Fluid solver on the GPU

Work on this project has been standing still for some time while I was working on another project. But this week I picked up work where I left off: making the fluid simulation even faster. Since the SOR solver I was using lends itself well to parallelization, and video cards are good at running parallel programs, I tried to run the solver on the video card (GPU).

Because I knew I was going to need all this eventually, I wrote some nice classes to encapsulate OpenGL objects like textures, shaders and framebuffers. I then loaded the solver’s matrices into textures and wrote a GLSL fragment shader to represent the inner loop body. Because a shader cannot write to a texture that it is also reading from, I had to abandon the SOR algorithm and go back to the more simple-minded Jacobi method that I’d previously been running on the CPU. Jacobi parallelizes better, but converges more slowly. However, I expected the much faster floating-point units of the GPU to compensate for this setback.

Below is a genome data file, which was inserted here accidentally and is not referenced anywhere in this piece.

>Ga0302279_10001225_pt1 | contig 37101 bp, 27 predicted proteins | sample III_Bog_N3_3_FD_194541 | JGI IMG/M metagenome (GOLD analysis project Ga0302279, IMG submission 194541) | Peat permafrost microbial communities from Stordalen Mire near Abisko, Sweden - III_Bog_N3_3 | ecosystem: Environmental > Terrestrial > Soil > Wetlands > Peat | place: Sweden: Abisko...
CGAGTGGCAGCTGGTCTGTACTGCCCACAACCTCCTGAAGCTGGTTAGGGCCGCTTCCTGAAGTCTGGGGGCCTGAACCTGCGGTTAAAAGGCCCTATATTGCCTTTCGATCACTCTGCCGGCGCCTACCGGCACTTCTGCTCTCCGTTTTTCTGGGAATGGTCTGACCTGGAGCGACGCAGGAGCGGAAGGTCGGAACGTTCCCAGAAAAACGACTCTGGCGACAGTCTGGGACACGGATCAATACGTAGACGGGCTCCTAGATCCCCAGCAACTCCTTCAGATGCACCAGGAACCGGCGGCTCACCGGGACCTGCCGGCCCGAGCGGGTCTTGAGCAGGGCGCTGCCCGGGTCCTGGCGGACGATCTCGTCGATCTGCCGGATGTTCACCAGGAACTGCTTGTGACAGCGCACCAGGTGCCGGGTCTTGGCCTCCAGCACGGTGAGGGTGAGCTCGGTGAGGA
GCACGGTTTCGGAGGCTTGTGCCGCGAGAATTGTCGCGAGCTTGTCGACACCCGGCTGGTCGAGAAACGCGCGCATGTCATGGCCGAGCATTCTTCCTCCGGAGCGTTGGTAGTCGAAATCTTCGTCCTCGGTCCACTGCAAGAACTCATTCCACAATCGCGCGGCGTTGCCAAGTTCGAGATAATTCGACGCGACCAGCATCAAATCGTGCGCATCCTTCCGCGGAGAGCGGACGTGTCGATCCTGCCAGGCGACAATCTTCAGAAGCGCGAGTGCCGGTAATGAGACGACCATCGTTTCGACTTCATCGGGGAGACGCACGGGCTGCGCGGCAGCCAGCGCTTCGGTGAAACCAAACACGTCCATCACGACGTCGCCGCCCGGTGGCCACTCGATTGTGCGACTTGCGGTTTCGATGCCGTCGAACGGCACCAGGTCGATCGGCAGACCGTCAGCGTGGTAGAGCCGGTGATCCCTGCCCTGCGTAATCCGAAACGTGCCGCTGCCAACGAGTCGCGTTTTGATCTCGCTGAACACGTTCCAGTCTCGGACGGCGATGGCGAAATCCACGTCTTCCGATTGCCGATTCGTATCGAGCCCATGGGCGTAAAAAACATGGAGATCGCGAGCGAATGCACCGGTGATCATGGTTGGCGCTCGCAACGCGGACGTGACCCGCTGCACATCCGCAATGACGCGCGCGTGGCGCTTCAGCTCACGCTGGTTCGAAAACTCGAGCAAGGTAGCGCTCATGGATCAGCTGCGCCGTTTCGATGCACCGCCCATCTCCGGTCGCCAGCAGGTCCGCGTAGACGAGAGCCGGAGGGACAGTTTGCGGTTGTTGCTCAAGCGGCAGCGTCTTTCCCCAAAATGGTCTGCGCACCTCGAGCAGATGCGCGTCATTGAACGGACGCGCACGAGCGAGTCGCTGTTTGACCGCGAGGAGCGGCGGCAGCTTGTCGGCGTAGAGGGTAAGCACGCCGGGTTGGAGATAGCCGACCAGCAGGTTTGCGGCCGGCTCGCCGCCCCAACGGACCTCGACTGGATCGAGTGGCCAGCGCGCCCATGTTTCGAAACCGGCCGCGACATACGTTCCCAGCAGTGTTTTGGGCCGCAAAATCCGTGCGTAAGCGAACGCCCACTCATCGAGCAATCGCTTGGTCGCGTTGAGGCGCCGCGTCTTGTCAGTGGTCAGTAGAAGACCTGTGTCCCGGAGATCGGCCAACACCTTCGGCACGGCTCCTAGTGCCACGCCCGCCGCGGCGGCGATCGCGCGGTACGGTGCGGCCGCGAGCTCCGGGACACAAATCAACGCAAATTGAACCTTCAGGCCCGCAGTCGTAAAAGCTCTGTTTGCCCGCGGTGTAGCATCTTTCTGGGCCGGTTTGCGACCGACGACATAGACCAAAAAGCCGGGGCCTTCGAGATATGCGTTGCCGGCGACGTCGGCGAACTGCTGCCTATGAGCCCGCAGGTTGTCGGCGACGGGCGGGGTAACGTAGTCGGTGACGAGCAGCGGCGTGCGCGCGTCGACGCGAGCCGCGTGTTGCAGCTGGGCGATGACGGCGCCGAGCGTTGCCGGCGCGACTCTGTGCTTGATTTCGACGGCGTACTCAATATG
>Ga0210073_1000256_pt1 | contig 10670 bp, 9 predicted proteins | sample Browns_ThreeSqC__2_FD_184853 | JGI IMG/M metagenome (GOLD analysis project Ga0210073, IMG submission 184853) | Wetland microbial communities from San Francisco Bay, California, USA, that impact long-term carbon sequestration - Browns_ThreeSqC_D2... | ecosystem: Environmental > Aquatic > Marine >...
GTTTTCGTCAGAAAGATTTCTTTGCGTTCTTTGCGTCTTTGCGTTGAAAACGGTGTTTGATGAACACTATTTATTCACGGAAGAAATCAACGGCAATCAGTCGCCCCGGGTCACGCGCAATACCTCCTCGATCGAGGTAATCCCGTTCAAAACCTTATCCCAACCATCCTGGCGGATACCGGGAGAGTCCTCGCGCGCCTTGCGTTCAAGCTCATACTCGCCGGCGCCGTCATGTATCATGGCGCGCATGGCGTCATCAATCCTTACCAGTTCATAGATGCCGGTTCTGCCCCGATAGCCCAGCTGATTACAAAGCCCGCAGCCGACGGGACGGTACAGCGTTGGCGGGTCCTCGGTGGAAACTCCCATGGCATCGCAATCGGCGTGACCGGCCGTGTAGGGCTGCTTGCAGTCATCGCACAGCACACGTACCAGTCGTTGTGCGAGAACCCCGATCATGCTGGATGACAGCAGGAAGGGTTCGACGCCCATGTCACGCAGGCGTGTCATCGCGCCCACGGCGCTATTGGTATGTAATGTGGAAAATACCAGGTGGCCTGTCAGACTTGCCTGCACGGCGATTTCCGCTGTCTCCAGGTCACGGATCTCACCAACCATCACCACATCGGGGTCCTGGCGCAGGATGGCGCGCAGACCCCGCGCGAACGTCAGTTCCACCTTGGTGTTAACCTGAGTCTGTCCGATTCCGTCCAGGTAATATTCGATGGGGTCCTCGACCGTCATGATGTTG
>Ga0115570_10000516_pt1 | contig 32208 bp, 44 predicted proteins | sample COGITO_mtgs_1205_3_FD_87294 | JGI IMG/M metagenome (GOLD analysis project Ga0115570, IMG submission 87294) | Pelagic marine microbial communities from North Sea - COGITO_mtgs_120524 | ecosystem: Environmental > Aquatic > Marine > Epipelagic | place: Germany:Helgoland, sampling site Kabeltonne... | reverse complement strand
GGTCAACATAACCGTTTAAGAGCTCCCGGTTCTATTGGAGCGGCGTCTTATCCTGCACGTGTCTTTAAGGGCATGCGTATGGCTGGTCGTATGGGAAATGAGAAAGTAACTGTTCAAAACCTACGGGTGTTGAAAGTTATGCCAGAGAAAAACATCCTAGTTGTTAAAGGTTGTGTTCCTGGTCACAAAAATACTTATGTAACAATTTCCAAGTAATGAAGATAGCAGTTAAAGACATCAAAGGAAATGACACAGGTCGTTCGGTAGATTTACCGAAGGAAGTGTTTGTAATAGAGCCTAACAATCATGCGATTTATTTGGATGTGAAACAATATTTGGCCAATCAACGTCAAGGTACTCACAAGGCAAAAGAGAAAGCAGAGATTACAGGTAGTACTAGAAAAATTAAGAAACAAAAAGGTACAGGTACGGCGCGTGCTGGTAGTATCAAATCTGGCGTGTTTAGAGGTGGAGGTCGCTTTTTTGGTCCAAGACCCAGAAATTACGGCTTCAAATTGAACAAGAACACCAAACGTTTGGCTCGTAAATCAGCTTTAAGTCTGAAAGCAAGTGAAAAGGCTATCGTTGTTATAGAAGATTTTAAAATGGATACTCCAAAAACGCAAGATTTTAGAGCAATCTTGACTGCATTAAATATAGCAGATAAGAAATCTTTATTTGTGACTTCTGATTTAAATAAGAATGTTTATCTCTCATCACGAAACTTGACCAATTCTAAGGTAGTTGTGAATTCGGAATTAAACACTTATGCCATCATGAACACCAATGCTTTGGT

To my surprise, the GPU version did not make much of a difference. The likely cause is the convergence check: to know whether the algorithm converged, we need to keep track of the sum of the changes over the entire matrix. I wrote these into a separate texture. We then want to compute the sum of all the values in that texture. This can be done on the GPU with a ping-pong approach, reducing the texture size by a factor 2 in each iteration, eventually ending up with a single pixel that you download to the CPU. Alternatively, we can download the entire initial texture to the CPU and compute the sum there. I found that the CPU version was actually faster than the ping-ponging.

Unfortunately, all this business with downloading stuff from the GPU slowed down the algorithm so much that the speed gain of running on the GPU was negated. Running everything on the CPU was less of a hassle and equally fast, so I reverted this change. Still, not all time was wasted: this experiment resulted in a nice clean framework that I could reuse both for calculations and for rendering.